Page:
Wednesday 22 November 2017

Payne comes full circle to convince all doubters

Ulster's Jared Payne. Photo: Oliver McVeigh / SPORTSFILE
Ulster's Jared Payne. Photo: Oliver McVeigh / SPORTSFILE
Ruaidhri O'Connor

Ruaidhri O'Connor

Jared Payne's career came full circle yesterday as the man who once cut him from the Waikato squad in 2008 handed him the highest honour the northern hemisphere has to offer at the age of 31.

Assuming Payne gets through the rest of the season unscathed, the Ireland international will become a Lion in June, one of two New Zealand-born players in the squad along with England's former Leinster centre Ben Te'o.

Warren Gatland recalled how he had once released the younger Payne from his squad when he was trying to make it in his home country, before he launched his Super Rugby career and earned a move to Ulster and subsequently became an Ireland international after qualifying on residency.

"I coached Jared Payne when I was at Waikato and didn't renew his contact and let him go so I'm absolutely delighted to see the turnaround. I felt he was a talented individual at the time that he wasn't fulfilling his potential," he said.

"He left Waikato to play for Northland, got selected for the Blues and ended up in Ireland after that and now's he's a Lion."

Read more: Brian O'Driscoll names his two shock Lions squad omissions and explains why Scottish fans are justifiably aggrieved

Payne's ability to play in the centre was a major benefit, according to Rob Howley.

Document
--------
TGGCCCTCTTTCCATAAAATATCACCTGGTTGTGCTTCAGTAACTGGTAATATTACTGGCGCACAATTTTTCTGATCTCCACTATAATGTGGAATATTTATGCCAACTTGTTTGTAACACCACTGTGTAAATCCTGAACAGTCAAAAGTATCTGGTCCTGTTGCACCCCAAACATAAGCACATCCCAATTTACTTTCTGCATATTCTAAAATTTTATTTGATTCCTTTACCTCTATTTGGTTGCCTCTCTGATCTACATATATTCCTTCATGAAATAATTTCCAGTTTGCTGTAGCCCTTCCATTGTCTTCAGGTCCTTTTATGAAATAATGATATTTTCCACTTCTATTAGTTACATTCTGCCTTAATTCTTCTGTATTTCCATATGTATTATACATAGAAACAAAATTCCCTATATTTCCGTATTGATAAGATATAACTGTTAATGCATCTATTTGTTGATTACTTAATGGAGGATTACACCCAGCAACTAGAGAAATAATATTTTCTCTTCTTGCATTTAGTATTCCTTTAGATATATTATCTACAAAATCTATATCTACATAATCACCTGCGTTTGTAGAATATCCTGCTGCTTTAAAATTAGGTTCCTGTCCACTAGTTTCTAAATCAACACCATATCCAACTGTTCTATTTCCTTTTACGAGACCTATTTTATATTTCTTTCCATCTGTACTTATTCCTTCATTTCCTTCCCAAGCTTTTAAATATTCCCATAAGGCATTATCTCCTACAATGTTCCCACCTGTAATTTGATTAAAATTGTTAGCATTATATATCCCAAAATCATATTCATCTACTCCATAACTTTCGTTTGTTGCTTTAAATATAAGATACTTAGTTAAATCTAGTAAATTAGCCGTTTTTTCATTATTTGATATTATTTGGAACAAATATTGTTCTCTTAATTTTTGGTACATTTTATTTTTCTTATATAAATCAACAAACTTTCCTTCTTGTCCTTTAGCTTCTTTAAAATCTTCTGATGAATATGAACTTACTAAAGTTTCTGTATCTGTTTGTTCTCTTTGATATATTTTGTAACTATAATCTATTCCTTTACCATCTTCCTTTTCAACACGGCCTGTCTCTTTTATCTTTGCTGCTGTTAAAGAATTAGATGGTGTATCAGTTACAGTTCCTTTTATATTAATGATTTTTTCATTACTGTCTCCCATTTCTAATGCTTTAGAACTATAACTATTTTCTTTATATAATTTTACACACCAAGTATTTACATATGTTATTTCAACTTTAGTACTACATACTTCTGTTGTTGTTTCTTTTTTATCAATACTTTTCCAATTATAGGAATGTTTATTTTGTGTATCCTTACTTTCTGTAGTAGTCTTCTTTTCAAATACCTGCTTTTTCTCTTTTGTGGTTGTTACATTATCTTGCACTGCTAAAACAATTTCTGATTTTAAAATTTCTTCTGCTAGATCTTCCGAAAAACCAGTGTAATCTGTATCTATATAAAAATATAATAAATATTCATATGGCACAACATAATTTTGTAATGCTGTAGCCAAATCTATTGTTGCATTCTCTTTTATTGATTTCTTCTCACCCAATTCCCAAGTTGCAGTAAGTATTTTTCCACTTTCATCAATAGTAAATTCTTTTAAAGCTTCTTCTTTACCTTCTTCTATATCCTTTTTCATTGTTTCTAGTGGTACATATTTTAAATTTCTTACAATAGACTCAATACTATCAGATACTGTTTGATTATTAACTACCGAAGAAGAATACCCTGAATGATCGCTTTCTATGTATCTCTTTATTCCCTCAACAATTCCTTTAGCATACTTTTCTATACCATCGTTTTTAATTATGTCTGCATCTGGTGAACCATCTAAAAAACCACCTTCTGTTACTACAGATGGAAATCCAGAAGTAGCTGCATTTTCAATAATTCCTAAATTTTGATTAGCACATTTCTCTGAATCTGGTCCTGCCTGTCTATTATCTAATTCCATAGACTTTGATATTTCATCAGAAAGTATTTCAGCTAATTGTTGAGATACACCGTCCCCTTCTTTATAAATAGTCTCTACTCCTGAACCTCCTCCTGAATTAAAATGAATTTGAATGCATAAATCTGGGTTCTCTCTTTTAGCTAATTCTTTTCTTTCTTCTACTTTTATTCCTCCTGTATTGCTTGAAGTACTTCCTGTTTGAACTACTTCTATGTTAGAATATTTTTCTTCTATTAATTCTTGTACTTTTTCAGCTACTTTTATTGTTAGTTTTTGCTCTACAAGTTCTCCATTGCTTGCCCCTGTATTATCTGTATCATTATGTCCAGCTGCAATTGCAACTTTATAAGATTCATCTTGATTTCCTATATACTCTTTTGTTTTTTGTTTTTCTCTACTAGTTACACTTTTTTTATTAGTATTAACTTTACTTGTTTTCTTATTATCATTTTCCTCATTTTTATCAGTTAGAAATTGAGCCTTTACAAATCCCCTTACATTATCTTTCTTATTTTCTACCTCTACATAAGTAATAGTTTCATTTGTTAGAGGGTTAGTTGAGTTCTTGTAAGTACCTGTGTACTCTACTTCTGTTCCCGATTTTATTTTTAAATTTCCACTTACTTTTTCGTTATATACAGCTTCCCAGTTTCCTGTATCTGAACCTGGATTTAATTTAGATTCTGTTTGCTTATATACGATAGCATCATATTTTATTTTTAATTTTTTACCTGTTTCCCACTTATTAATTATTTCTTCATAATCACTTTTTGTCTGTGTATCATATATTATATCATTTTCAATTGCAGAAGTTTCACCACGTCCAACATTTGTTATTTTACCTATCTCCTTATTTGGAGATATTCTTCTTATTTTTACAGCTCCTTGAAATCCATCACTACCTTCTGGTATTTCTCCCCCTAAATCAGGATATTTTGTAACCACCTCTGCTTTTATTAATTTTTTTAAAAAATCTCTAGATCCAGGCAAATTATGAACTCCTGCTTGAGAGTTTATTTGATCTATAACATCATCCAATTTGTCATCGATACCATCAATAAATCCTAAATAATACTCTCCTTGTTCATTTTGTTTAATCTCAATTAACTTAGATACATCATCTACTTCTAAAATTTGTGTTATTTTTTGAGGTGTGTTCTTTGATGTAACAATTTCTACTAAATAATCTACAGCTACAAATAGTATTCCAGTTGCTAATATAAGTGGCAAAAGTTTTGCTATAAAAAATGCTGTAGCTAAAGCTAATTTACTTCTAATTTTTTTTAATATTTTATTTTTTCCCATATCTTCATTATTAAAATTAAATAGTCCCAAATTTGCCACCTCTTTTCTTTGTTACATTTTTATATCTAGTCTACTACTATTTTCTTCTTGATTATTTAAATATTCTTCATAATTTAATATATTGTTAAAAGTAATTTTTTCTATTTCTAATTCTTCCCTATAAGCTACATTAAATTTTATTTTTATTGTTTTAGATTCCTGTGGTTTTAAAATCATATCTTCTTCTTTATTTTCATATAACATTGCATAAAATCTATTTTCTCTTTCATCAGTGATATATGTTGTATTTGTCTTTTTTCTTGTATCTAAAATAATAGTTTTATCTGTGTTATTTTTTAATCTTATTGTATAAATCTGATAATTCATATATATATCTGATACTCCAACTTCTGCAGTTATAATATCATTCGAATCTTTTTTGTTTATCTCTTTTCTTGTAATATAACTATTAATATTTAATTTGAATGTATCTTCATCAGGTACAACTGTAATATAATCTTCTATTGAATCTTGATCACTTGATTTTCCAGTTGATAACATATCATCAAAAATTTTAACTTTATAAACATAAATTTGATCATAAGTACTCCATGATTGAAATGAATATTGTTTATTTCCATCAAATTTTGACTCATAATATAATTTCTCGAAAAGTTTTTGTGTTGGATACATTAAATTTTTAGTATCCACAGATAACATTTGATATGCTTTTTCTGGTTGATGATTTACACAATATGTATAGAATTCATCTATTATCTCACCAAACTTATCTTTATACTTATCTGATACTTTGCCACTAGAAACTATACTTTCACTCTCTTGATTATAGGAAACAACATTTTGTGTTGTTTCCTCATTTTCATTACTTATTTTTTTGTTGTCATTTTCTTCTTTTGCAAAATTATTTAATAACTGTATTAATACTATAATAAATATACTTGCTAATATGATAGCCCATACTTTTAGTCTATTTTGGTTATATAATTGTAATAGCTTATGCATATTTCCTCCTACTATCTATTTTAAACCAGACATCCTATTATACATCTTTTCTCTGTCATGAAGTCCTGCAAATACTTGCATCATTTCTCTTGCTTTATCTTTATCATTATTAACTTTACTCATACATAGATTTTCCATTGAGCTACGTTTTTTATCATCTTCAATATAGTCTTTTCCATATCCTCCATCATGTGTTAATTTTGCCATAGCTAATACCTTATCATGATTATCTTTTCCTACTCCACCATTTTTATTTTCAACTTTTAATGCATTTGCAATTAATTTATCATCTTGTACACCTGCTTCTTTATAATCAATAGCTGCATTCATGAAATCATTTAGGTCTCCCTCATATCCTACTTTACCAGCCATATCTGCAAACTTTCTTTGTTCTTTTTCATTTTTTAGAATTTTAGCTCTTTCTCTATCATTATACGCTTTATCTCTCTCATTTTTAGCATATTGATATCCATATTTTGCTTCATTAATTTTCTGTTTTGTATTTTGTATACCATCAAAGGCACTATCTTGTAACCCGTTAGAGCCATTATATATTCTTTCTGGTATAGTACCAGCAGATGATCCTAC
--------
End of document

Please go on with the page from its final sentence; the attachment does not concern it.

"We've got the ability to play a power game at 12 and the ability to play a passing game," the assistant coach said. "The nature of the game against New Zealand is making sure we have different ways of playing. Hopefully the players go to another level.

"Jared has played 20 Test matches, 17 at No 13, he can play full-back and there's a bit of versatility about him.

"He's played in a side that's beaten the All Blacks and he knows what it takes to win against the All Blacks, and there's not many of those players going on the tour that can say that and I think that's a vital ingredient.

"He's quick, elusive and he offers a different way of playing. When you look at the other centre combinations, we've got the ability to play Owen (Farrell) at 12 as well - it's a competition for places and how we want to play, and that will change throughout the tour," he added. "It's having an open-minded approach, that's the greatest thing about going on a Lions tour.

"A new combination might take us to another level, and to beat the All Blacks we have to go to another level in terms of skill-set and ability."

Irish Independent

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